It is a very intimate recording of a personal and creative relationship between Newton and Springs. The first four parts focus on their self-portraits and portraits of each other. An amazing opportunity to see how the photographer sees themself and how they are perceived by the person closest to them. The last part is devoted to “them” – their famous subjects. We get to see each person twice, once through Newton’s lens and once through Springs’. It is a unique testament to their relationship with each other and the world around them, a truly rare gem.
Coming back to the UK and a less glamorous side of life. I wanted to introduce to you the Vintage Britain series, published by Hoxton Mini Press. In their own words, it is “a series celebrating the recent history of these isles through rather nice photography.” This book celebrates the part of what is now mostly known as Canary Wharf. The change that occurred there over the past 40 years is astounding. After World War II, this became one of the biggest inland ports in the world, only to fail within a few decades with the advent of container freight transportation. Then in the 1980s, London Docklands Development Corporation came into existence and the process of Docklands redevelopment began.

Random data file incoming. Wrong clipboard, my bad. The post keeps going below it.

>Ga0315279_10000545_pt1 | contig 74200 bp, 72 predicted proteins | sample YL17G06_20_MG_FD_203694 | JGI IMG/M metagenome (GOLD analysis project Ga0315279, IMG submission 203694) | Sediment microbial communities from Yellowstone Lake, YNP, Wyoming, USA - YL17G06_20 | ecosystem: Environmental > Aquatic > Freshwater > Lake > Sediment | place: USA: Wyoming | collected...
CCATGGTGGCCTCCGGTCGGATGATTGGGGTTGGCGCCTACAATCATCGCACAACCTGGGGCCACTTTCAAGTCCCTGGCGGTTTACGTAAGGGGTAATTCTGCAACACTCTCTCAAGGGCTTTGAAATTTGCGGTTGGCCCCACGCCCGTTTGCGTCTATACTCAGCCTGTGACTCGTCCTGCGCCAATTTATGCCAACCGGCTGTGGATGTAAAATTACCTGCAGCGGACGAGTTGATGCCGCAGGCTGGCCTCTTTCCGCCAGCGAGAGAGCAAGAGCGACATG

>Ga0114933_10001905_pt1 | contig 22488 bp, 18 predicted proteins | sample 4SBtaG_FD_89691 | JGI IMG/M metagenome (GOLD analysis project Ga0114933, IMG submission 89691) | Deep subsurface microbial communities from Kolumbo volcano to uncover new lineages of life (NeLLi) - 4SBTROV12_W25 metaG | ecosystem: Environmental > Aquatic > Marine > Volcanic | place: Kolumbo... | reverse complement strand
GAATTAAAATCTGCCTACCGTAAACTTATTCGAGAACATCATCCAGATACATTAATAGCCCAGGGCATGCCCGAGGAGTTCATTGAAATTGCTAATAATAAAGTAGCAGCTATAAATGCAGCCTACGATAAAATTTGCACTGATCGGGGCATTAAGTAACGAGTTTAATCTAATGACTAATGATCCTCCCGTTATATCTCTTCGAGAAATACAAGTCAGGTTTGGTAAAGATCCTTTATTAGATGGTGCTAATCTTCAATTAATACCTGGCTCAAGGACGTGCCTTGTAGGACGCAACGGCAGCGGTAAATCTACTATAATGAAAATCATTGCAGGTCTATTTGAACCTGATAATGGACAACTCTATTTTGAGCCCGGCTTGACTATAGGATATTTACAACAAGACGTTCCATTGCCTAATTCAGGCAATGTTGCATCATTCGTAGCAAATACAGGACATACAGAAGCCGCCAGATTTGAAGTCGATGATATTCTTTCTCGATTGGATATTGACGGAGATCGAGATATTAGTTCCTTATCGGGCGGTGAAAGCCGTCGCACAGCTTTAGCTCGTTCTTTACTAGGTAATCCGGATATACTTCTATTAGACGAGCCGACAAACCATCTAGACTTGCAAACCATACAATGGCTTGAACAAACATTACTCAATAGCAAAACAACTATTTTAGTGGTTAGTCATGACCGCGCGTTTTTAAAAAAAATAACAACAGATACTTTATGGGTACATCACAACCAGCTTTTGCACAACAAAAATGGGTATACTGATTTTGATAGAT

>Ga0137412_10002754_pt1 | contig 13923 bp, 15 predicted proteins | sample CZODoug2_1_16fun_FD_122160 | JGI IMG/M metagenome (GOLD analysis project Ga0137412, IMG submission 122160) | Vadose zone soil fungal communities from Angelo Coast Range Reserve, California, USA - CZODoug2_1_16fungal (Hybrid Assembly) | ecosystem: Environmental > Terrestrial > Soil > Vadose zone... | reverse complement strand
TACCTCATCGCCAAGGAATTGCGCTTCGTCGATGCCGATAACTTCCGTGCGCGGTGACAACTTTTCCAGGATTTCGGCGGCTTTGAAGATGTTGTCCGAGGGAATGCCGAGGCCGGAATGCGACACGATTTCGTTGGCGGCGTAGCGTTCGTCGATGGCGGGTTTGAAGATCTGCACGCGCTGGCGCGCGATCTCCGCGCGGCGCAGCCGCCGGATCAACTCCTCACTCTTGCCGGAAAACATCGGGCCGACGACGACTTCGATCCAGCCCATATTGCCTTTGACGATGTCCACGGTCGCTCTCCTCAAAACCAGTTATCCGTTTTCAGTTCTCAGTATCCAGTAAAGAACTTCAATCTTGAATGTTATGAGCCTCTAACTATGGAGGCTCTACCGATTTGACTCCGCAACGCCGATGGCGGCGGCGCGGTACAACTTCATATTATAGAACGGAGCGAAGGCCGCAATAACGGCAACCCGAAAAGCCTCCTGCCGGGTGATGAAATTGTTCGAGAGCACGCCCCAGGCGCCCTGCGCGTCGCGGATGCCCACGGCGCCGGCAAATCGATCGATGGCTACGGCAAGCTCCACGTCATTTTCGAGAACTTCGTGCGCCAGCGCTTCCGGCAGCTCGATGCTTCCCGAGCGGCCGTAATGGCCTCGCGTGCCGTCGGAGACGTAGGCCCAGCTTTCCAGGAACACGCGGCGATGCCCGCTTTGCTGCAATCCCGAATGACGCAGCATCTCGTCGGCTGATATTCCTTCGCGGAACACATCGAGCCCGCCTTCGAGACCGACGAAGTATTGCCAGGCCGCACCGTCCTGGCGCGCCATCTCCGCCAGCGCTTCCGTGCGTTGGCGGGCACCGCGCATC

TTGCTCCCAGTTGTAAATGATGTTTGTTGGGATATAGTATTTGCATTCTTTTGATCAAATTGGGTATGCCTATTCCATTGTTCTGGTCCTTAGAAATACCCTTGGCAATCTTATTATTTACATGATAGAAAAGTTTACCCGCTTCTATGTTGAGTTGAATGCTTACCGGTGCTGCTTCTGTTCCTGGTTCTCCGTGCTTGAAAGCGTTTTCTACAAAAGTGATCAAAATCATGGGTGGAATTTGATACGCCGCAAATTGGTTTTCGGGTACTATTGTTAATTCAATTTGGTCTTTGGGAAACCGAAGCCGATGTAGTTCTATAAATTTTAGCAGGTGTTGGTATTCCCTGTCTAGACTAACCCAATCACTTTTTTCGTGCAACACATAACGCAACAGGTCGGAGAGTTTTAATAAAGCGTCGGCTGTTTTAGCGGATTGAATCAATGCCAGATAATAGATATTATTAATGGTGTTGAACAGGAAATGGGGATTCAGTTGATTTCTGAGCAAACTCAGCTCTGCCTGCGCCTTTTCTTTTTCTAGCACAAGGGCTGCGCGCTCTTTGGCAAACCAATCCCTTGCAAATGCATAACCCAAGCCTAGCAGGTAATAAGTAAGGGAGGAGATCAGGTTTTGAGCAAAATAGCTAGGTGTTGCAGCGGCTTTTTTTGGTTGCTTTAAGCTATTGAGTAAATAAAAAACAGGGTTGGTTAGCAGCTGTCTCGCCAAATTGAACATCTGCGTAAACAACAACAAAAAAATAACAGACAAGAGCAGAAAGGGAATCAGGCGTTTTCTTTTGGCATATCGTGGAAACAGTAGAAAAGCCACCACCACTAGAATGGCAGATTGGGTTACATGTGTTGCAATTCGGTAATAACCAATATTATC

It was brutal for the community living in the old Docklands, their workplaces were razed, and some of their homes were too. New people came in from very different social backgrounds, creating a divide still visible in the peninsula. It is as if there is an invisible wall. And similarly, Mike Seaborne’s pictures are a testament to a time-wall, of a past, place, and people that no longer are. Sentimental, scary, and sometimes a funny view into a world that has ceased to exist. Also, the books are beautifully published and you can easily buy them on Amazon or on the publisher’s website.
The Seattle Parks and Recreation, together with Dance for Joy organize an annual series of free dance classes in the city’s green spaces. Anyone can join, no equipment or skills are necessary, only the will to enjoy dancing with others. Constance Brinkley has documented many editions of this event, but it is the 2014 one that I happened to have access to. It is sheer joy in a book, it’ll make you smile and want to dance. The book itself is small, but beautifully published and beats many heavier hitters in terms of the emotion in packs. A truly feel-good book, if you’ve seen Love Actually, it is like the opening scene at Heathrow.